This story is adapted from a letter written by Richard Jewell to his son, Chris. In the letter, Richard feels inadequate in viewing the production of The Search for the Real McCoy with his son. He hopes to be able to speak in person with his son and tell him that his father and director, Oliver Stone, had something in common.
I'm a simple man. I'm tall, slender, black-haired, blue-eyed, so I am compared to others. I look a hundred years old, as I feel sometimes. I have never had a friend. I don't see people often.
I wish I could tell you the first time I ever saw a movie, but that's not true. It was when I was twenty-six and a waiter at the Waldorf-Astoria, where I worked as a bellhop for three years.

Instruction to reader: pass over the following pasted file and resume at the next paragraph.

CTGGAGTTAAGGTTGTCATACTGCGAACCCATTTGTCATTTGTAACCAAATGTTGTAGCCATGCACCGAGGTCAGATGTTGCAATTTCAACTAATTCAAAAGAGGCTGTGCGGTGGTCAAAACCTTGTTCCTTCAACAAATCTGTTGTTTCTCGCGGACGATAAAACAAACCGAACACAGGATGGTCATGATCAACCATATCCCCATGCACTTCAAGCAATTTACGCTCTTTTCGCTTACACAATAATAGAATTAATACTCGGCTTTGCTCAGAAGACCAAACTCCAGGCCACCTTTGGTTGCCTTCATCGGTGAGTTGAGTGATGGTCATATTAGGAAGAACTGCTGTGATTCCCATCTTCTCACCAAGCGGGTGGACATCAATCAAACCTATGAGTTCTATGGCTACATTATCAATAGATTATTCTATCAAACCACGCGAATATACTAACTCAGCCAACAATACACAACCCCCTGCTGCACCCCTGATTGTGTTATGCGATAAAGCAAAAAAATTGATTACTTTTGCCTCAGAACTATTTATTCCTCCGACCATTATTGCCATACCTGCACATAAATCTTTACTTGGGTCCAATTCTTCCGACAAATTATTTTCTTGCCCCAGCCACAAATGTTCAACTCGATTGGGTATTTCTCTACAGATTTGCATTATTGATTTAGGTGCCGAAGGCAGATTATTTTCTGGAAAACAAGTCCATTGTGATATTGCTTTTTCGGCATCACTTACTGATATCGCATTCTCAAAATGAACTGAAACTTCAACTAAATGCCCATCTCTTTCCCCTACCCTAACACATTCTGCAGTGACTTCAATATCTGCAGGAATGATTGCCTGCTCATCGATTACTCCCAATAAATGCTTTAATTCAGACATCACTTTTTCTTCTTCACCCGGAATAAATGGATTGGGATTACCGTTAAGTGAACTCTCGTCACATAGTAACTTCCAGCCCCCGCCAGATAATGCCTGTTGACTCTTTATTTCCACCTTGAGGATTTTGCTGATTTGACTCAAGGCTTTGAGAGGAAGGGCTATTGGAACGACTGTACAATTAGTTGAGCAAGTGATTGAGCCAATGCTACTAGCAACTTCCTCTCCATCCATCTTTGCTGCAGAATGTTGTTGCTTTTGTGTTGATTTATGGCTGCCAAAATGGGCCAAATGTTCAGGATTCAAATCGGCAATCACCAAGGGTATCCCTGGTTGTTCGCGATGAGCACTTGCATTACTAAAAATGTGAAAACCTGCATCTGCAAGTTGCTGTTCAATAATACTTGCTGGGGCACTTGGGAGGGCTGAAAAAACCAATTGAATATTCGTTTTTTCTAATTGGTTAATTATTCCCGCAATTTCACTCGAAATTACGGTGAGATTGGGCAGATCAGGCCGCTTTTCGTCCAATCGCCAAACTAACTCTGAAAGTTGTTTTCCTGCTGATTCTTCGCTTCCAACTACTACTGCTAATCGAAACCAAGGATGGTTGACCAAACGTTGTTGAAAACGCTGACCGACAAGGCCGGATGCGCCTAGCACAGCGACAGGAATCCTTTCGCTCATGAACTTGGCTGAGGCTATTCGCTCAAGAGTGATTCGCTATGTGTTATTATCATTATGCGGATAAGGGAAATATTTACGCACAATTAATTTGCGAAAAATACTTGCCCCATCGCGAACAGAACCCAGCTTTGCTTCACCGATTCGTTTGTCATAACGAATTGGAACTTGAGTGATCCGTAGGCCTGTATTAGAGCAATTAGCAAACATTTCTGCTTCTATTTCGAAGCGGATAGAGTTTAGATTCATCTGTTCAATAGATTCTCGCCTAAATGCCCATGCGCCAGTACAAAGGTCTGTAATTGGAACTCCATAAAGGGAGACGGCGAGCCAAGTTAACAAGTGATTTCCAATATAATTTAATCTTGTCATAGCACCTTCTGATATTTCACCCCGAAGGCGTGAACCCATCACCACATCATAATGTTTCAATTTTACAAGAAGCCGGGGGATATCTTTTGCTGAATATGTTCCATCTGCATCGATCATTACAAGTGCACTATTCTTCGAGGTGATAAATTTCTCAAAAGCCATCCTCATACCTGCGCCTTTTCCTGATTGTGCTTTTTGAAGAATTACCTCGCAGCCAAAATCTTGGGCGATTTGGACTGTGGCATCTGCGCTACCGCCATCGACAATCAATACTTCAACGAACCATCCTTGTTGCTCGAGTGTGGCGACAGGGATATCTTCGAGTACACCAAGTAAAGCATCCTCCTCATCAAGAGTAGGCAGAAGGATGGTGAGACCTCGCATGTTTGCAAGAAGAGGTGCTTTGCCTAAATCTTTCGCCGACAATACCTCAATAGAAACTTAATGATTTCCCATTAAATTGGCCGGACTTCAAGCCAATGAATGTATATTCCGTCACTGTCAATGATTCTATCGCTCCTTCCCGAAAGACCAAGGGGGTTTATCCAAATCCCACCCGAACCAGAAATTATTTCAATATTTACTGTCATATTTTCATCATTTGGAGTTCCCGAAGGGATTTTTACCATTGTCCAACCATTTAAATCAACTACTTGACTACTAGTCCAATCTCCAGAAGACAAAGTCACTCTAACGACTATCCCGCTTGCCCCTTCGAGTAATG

One time I sat in the dark with a colleague who became a friend. We listened to her tell about a movie she had seen in a fast food restaurant, and the image of a huge advertisement came to me.
The image of a big picture, flashing on the wall in the background of an ad for a movie called A Guy Named Bull. I knew that movie immediately.
I looked the other way, because we were thinking of going to a movie the next day, and I didn't want to miss a movie. The guy had the same kind of experience, and he told us how beautiful the theater looked.
As we ate our dinner, he put his hand on my shoulder and whispered "We're going to see this movie tonight." I knew exactly what he meant. I had seen it, and it was beautiful.
He had seen my life; and then he did the same for me. We had to wait over ten years to get together again.